Hope for Help For Carers And Vulnerable Blocked

By Steve Skivens, Plaid Cymru councillor and member of Caerphilly Council's social services scrutiny committee.

Hope of assistance to beleaguered families, carers and vulnerable people was dashed again at a meeting of the social services scrutiny committee this week.  

A motion to halt changes to social services provision put forward by Plaid Cymru was voted down by Labour councillors.

The protracted issue has seen the withdrawal and severe cuts in support to the families and carers of disabled (vulnerable??) family members who require social services support and, particularly, day centre provisions.

Plaid Cymru councillors had tried to make it a non-political issue to focus on the end-users of the service and those vulnerable people.

The motion proposed by Councillor Colin Mann, leader of the Plaid Cymru group, asked for an “extensive review, due to the significant public concerns about changes to the council’s daycare services.

"We are concerned that the existing consultation exercise has not gone out to all carers and those vulnerable individuals they care for. The consultation seems to be a mere window-dressing exercise. There should be a moratorium of at least 12 months with a final decision on any changes being considered by the full council,” added the motion.

I stated that people involved must see the big picture and view the impacts on all concerned. I've also identified several examples where vulnerable disabled people have had support cut by 60%-80% and in other cases completely.

Carers whose commitment is 24/7 x 365 days per year need to be given hope of some respite. There seems little hope at present. It has been stated by carers and family members that the impact has been devastating. It’s detrimental to the mental and physical health of the vulnerable person, created relationship issues at home, strife between family members and had an impact on employment or training and education provision, at increased cost to families. Sometimes sustained home care of 162 hours per week every week has become the norm for some vulnerable individuals. There seems little hope at present.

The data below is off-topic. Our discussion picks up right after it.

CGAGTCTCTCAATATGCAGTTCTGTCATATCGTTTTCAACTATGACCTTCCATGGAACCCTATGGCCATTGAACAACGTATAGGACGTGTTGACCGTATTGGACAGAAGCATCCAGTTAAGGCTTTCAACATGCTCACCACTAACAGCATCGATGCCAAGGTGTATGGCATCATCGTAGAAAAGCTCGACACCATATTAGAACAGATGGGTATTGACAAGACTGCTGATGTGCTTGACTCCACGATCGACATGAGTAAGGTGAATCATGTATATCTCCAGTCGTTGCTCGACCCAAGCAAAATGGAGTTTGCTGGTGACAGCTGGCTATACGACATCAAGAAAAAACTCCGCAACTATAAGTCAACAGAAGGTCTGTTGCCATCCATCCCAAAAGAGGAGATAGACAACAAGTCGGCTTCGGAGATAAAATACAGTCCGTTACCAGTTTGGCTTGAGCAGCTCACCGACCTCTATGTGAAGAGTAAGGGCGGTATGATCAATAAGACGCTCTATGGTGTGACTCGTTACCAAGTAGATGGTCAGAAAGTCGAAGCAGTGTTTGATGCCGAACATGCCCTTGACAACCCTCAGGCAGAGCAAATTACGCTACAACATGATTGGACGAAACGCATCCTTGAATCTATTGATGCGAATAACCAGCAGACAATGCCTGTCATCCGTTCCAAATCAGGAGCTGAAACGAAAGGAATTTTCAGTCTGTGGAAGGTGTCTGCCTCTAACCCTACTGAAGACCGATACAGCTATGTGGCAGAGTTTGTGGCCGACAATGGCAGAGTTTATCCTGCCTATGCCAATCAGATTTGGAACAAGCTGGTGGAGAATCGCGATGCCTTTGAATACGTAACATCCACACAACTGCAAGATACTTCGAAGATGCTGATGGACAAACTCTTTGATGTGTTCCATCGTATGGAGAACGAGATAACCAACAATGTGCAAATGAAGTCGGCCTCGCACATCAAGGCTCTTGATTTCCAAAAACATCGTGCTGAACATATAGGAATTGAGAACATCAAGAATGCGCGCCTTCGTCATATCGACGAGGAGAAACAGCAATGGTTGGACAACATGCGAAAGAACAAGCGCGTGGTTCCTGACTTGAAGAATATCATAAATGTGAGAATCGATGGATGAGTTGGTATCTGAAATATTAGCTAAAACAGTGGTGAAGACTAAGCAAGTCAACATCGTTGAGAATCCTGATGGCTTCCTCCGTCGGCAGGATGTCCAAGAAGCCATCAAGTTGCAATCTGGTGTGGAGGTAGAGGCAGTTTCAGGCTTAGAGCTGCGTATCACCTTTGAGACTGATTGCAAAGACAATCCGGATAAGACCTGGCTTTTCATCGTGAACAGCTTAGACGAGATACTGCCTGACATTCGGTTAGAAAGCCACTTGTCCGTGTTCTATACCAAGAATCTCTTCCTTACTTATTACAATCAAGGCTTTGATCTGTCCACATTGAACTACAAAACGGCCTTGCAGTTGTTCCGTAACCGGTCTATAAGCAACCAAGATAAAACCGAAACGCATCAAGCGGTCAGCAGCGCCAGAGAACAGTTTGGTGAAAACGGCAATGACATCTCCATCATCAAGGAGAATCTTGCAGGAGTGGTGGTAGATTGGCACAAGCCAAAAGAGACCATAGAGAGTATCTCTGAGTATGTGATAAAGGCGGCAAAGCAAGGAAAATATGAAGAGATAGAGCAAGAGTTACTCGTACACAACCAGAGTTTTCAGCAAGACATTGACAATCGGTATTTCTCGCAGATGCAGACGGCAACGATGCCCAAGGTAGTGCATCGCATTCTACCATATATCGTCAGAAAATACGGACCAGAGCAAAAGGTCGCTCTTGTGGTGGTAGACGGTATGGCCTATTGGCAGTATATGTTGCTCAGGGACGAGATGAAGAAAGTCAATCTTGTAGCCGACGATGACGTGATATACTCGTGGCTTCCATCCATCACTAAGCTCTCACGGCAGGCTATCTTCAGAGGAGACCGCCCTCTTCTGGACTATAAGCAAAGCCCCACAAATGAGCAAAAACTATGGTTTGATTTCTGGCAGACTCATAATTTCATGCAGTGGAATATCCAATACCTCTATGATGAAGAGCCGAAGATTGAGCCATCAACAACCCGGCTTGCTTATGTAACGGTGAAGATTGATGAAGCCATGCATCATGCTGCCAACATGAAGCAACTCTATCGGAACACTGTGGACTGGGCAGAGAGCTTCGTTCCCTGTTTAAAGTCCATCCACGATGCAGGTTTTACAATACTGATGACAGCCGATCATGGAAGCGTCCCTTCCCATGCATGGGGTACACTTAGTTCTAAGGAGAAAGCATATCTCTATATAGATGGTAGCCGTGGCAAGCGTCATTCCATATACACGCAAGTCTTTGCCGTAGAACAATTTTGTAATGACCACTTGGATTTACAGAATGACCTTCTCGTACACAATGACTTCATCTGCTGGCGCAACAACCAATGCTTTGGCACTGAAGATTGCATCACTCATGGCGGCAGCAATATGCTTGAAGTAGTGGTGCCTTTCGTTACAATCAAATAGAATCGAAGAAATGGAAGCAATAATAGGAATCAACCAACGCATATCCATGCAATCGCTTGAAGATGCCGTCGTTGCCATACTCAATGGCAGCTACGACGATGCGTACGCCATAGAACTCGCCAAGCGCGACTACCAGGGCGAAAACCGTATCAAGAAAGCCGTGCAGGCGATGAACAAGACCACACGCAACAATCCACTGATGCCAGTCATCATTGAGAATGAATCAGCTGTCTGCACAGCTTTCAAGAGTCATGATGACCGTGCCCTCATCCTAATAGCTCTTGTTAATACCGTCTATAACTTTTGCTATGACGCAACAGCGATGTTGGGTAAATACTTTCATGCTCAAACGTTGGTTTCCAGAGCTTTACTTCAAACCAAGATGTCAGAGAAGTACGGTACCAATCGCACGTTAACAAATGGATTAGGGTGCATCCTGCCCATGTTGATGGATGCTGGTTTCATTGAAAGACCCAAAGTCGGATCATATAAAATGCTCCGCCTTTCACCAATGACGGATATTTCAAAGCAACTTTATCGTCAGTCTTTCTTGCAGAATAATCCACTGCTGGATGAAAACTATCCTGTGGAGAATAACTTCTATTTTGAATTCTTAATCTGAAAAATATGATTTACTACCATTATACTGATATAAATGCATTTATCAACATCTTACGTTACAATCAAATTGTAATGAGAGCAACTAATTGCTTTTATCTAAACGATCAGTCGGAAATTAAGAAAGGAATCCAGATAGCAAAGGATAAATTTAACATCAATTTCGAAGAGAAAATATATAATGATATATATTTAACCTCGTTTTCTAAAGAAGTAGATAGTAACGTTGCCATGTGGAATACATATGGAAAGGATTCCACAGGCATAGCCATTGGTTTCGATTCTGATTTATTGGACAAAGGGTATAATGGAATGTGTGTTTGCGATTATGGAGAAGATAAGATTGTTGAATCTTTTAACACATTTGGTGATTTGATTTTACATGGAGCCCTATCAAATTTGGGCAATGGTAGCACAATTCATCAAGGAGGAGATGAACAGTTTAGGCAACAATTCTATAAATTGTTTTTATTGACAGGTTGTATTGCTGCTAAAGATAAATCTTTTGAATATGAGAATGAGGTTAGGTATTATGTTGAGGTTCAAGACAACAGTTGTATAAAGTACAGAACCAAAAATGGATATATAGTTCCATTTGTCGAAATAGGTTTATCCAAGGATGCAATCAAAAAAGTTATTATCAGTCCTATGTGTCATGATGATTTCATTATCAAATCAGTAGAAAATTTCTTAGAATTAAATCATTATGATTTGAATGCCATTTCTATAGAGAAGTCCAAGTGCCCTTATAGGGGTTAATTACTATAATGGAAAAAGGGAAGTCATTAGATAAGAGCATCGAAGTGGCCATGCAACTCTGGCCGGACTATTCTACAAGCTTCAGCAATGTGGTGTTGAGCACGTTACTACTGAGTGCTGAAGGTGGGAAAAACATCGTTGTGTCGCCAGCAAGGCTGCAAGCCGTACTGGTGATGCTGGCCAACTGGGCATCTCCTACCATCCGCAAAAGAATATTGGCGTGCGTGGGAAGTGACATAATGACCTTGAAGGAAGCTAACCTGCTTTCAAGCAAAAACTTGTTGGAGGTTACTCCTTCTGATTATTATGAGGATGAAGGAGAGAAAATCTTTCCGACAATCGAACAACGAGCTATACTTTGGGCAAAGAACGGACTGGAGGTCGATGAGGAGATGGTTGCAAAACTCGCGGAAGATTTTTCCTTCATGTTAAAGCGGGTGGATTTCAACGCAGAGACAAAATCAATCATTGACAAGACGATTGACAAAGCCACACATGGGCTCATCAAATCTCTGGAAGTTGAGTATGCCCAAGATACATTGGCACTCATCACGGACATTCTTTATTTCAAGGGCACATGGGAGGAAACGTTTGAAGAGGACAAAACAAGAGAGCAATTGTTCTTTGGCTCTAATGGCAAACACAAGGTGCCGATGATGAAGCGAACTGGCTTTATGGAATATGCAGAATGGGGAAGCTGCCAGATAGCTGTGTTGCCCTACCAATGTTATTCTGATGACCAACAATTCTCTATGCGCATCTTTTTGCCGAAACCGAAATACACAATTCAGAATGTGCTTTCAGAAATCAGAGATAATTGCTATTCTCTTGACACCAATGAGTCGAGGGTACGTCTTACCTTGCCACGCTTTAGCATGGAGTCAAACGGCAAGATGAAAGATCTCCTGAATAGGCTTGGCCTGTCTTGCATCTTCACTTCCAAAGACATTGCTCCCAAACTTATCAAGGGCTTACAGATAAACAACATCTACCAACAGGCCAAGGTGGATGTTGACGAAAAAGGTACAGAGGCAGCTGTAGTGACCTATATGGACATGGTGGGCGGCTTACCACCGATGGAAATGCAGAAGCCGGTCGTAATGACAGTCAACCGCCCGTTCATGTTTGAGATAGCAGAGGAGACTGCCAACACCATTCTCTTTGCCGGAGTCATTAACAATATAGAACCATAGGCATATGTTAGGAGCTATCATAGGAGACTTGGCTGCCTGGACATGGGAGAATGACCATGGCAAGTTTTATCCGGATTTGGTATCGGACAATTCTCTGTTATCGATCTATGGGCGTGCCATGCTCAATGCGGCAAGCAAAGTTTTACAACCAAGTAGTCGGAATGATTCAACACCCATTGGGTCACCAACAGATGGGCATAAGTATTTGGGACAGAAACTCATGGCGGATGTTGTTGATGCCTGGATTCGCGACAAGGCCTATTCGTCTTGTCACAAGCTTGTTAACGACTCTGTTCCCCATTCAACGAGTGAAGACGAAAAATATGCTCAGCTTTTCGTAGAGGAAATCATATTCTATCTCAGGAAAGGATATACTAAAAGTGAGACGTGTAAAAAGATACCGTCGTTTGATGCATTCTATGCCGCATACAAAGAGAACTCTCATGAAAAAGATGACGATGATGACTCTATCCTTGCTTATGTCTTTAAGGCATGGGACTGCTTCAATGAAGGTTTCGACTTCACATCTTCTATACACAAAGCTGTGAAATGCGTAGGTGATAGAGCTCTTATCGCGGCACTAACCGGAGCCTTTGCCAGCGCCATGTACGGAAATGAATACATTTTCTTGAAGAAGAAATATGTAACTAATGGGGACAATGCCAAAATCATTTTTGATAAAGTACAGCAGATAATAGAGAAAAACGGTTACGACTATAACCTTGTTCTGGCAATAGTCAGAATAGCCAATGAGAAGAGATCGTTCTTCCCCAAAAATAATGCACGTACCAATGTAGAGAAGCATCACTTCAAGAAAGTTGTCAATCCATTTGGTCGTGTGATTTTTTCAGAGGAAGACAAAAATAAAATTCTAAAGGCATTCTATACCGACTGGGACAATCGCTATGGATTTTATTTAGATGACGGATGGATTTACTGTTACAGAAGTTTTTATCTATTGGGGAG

Some families have even had to admit they may no longer be able to care for loved ones if support is not forthcoming.

Plaid councillors and carers fully understand that the Covid-19 restrictions created difficulties and had to be observed. Yet, the proposals for changes offered seem odd in that vulnerable people may go to a library, sports centre, café or other public places but can’t be supported in the controlled environment of a purpose-built and equipped day centre, with trained, skilled and dedicated staff.

Given the protracted nature of this disruption the citing of Welsh Government guidance, Covid restrictions, staff absences and refurbishment of day centres all seem to wear thin. Changes to social services care provision are being pushed through and fully supported by the controlling Labour group, whatever disruption and impacts it creates!

There has been time to look at alternative support over a protracted period and a requirement to consult in a partnership to see what support was achievable and could be offered. The budgets are there seems, the will is not.

It is not the time to seek to alter under pressure staff terms and conditions.

They are a key element in care plans and relationships with carers, families and  vulnerable individuals. Management has to step up at a critical time.

The so-called listening council is turning a deaf ear. They should listen now to some of the most vulnerable people in our society.

 


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  • Phillip Nifield
    published this page in News 2021-11-03 11:28:55 +0000

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